ENSO Sea Surface Temperature Anomalies: 1997-1998

  • Released Wednesday, November 19, 2014

The El Niño-Southern Oscillation (ENSO) is a quasi-periodic fluctuation of ocean temperatures in the equatorial Pacific. The temperatures generally fluctuate between two states: warmer than normal central and eastern equatorial Pacific (El Niño) and cooler than normal central and eastern equatorial Pacific (La Niña).

The 1997-98 event was the first major El Niño that was observed extensively by satellites, including those that measured SST and sea surface height (SSH). These measurements are helpful to examine the evolution of an El Niño event. The animation illustrates the evolution of sea surface temperature anomaly (SSTA) associated with the1998-1998 El Niño in the Pacific Ocean.

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Please give credit for this item to:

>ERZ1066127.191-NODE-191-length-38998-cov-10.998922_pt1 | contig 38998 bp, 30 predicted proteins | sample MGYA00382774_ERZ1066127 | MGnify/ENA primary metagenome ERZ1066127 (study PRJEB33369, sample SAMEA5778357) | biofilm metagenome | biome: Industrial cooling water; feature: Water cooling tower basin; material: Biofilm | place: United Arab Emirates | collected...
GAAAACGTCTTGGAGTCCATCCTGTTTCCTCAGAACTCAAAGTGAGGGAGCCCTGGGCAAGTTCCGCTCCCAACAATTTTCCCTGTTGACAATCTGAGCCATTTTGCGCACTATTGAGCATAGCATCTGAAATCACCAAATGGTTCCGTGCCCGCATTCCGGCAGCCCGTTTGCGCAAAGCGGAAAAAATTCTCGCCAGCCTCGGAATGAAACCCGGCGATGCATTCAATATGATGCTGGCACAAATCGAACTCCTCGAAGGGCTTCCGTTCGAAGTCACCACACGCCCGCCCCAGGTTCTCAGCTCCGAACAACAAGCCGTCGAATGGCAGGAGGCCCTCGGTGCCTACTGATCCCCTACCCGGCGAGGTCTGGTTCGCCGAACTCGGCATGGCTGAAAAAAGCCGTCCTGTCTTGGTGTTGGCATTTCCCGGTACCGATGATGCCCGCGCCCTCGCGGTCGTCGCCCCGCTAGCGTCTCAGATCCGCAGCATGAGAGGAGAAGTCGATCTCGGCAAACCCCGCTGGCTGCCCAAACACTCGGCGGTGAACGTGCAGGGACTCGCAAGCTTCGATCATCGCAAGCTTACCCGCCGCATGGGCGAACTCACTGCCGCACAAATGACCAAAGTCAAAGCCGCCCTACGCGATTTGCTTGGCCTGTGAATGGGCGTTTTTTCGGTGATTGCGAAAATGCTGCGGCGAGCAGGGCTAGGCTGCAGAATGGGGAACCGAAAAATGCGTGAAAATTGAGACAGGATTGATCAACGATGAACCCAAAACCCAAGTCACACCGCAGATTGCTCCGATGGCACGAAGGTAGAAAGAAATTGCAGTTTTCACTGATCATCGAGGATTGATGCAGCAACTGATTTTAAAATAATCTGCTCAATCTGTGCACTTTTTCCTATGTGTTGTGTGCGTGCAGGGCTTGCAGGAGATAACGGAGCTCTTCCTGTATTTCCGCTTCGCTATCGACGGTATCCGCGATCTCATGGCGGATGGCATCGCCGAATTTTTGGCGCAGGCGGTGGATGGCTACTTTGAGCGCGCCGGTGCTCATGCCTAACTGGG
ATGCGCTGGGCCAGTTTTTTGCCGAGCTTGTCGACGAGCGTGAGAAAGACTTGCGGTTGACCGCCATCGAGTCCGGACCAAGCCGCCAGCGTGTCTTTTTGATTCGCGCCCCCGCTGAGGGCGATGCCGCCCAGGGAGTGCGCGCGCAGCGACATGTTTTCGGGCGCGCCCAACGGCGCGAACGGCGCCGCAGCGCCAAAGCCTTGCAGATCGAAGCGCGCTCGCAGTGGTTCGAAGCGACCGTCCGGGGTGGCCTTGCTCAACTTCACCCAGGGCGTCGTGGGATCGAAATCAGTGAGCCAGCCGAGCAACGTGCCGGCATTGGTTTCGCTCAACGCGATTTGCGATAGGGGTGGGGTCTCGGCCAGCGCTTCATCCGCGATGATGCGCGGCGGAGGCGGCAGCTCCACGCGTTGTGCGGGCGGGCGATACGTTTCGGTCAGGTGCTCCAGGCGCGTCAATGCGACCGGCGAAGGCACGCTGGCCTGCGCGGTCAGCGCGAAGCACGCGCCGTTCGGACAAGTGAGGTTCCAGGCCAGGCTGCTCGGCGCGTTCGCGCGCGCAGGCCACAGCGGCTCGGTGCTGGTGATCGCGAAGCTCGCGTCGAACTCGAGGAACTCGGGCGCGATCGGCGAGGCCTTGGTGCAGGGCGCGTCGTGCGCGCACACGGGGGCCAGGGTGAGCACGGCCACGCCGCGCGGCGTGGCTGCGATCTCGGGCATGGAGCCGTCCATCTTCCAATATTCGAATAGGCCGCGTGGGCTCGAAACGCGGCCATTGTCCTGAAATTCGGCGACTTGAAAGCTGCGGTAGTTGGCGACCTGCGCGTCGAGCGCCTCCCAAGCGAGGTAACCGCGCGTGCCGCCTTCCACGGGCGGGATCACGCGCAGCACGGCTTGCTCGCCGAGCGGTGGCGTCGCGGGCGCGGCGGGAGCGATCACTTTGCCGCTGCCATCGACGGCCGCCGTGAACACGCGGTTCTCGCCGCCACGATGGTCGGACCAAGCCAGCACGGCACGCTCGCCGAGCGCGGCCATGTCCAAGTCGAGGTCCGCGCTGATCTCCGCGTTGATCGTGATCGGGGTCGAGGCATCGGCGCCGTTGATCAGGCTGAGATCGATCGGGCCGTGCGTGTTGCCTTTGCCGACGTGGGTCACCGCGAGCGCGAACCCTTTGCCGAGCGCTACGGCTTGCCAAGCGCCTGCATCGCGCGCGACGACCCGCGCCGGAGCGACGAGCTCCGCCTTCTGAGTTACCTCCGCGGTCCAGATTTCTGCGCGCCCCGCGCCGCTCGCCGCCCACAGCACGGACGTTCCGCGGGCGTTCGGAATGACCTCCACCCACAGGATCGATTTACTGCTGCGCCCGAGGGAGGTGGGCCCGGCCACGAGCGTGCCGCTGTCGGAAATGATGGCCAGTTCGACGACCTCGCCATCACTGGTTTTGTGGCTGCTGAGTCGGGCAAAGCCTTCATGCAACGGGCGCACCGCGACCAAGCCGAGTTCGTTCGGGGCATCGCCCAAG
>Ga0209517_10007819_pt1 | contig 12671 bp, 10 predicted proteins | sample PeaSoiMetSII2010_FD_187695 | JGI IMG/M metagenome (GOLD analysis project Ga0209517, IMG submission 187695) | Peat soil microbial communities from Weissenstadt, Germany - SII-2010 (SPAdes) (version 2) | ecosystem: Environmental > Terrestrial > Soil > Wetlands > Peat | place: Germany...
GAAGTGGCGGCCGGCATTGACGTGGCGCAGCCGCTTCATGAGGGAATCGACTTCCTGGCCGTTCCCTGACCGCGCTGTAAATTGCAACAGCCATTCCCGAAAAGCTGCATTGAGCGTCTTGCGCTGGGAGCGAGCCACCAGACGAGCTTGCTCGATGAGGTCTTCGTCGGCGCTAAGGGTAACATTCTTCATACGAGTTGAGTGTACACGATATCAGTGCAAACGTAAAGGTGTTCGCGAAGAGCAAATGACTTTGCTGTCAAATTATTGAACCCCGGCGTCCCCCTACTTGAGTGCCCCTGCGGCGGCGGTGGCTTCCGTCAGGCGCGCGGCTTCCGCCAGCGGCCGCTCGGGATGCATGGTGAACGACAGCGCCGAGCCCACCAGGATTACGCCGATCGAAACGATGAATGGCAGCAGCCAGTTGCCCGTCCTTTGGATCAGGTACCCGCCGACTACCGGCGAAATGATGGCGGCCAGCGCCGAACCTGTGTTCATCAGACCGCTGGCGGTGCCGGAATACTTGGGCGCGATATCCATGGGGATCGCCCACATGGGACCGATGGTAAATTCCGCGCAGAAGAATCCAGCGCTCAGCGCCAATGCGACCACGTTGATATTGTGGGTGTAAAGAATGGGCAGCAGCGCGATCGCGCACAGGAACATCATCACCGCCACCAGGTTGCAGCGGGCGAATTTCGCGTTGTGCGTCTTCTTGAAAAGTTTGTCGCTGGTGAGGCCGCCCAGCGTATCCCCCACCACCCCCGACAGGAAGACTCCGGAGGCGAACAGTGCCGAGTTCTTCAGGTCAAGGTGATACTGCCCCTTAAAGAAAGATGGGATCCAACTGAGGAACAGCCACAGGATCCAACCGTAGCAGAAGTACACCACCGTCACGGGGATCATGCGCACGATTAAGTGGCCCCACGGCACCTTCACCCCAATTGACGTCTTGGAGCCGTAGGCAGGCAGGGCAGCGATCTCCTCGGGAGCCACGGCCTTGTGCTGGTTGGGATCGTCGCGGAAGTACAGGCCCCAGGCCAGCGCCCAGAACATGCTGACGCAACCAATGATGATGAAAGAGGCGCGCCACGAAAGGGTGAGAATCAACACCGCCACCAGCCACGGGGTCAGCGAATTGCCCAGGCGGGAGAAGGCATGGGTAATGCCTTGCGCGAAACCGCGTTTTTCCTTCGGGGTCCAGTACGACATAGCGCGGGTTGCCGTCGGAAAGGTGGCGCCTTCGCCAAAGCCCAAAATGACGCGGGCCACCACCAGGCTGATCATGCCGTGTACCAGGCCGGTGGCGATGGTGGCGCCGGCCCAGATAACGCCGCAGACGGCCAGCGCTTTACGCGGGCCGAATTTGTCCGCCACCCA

NASA's Jet Propulsion Laboratory

Release date

This page was originally published on Wednesday, November 19, 2014.
This page was last updated on Monday, July 15, 2024 at 12:16 AM EDT.

Datasets used in this visualization

  • GHRSST Level 4 AVHRR_OI Global Blended Sea Surface Temperature Analysis [InSitu and NOAA 16, 17, 18, 11, 7, 9, 14: InSitu and AVHRR-3 and AVHRR-2]

    ID: 843
    Type: AnalysisSensor: InSitu and AVHRR-3 and AVHRR-2

Note: While we identify the data sets used in these visualizations, we do not store any further details, nor the data sets themselves on our site.